One of the most interesting things on the ATARI probably is graphics. These graphics, you could only look at, you can now dissect. You can not only examine the screen at the reset moment with its colour palette, but also all the other graphics in memory: other screens, sprites, fonts and so on... and so to better understand the animation method for sprites, scrollings, etc... You can also see the splicing method for sprites and screen which enable faster animation of these while keeping memory consumption to the minimum. You can also check in your programs that your graphics are spliced like what you intended first and in the places you desired and so avoiding long hours of bug eradication.


In the Image Ripper menu, you have a box containing all the parameters defining the picture you want to see. Here is the list of these different parameters :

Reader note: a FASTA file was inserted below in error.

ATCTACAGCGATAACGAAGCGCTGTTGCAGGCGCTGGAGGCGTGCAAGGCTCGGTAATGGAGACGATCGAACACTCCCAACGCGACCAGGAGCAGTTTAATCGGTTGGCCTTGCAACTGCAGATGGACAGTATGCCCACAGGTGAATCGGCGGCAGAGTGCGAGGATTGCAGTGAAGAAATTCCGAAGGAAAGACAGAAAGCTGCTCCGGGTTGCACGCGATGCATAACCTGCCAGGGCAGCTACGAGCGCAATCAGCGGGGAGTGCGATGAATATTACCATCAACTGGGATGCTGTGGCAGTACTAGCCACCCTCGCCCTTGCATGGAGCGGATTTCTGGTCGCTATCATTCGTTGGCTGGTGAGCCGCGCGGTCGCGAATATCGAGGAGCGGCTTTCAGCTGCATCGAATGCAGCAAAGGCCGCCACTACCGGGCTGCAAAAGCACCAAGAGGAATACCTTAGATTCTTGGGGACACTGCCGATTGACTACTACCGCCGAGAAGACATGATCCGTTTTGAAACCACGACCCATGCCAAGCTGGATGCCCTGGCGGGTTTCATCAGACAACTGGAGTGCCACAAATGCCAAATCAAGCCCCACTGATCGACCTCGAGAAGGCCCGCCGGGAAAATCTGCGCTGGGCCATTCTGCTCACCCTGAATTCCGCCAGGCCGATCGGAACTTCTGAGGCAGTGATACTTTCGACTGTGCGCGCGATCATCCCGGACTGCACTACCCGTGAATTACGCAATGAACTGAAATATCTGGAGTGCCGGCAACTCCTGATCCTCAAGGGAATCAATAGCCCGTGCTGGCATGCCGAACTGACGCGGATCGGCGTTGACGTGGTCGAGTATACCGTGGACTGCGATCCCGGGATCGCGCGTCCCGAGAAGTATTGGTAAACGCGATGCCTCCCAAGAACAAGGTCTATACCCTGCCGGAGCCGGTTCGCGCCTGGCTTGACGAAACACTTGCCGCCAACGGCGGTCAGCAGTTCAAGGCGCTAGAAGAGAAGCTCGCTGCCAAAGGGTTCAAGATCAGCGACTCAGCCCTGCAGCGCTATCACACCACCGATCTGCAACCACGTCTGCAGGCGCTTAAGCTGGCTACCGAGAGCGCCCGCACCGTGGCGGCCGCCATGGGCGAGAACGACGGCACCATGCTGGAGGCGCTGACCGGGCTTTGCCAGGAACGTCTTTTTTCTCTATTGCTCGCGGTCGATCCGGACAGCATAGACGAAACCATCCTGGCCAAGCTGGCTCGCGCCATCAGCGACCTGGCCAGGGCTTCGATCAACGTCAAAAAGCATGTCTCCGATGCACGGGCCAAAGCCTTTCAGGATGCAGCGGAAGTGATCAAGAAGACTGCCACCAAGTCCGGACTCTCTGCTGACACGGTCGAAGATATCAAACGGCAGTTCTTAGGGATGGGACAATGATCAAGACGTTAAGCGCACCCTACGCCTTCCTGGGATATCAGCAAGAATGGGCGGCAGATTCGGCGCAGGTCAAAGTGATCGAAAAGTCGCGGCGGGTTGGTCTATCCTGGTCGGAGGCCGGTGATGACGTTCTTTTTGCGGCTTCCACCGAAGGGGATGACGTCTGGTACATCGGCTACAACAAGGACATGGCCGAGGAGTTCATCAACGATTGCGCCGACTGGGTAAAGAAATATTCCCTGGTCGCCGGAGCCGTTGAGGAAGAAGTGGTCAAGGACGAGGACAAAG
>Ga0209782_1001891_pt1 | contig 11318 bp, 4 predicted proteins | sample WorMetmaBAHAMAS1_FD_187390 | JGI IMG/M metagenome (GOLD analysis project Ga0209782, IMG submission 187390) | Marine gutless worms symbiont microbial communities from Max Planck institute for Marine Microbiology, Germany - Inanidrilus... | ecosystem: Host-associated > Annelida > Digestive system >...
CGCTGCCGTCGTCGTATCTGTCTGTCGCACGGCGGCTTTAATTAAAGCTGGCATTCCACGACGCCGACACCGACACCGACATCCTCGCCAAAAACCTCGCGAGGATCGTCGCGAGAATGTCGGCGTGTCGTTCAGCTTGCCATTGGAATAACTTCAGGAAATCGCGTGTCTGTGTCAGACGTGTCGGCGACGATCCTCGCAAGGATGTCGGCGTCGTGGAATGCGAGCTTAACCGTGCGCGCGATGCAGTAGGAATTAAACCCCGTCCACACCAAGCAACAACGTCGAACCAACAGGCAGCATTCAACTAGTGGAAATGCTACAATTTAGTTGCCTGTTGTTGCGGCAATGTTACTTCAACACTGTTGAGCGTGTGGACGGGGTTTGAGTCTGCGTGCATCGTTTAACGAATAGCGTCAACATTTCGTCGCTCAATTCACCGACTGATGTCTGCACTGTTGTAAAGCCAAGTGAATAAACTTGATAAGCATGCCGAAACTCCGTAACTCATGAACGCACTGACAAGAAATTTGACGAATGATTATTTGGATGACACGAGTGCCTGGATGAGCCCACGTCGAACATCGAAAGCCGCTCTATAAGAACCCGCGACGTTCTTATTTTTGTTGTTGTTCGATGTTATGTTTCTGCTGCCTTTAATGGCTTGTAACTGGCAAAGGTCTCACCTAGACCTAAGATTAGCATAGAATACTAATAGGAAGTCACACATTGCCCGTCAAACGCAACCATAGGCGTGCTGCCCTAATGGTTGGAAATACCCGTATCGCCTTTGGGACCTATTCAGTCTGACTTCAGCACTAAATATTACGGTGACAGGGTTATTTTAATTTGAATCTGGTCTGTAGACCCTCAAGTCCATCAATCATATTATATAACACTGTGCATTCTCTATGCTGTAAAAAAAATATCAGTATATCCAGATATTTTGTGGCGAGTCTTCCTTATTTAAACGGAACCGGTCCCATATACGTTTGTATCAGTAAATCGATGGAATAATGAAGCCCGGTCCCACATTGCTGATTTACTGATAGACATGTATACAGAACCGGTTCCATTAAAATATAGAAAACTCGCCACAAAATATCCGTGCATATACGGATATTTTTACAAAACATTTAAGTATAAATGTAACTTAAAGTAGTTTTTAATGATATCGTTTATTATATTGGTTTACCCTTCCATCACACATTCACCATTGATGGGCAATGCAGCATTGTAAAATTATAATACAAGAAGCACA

-screen address: it is the.address of the top left corner of the memory you want to visualise; this address is always even.

-number of planes: this parameter corresponds to the picture coding in memory (see basic notions) for low resolution, it can be from 1 to 4; for medium resolution it can be 1 or 2, for high resolution it always is 1. It is often used for sprites research because these are often coded only for necessary planes or logical plane by logical plane (see basic notions).

-pixel width: this corresponds to the width in pixels of the picture you want to see; it always is a multiple of 16 pixels. It is interesting to note that you can exceed the screen width because it is very much possible for instance, that a scenery is larger in memory than it is on the screen. Alternately, for the research of sprites, they generally are far smaller than this size (from 16 to 48 pixels most of the time).

-resolution: it tells you in which resolution you want your picture. Please note that the modification of this parameter may lead to changes in other parameters depending of this one; for example, if you change from low to medium resolution the number of logical planes will automatically be positioned to 2.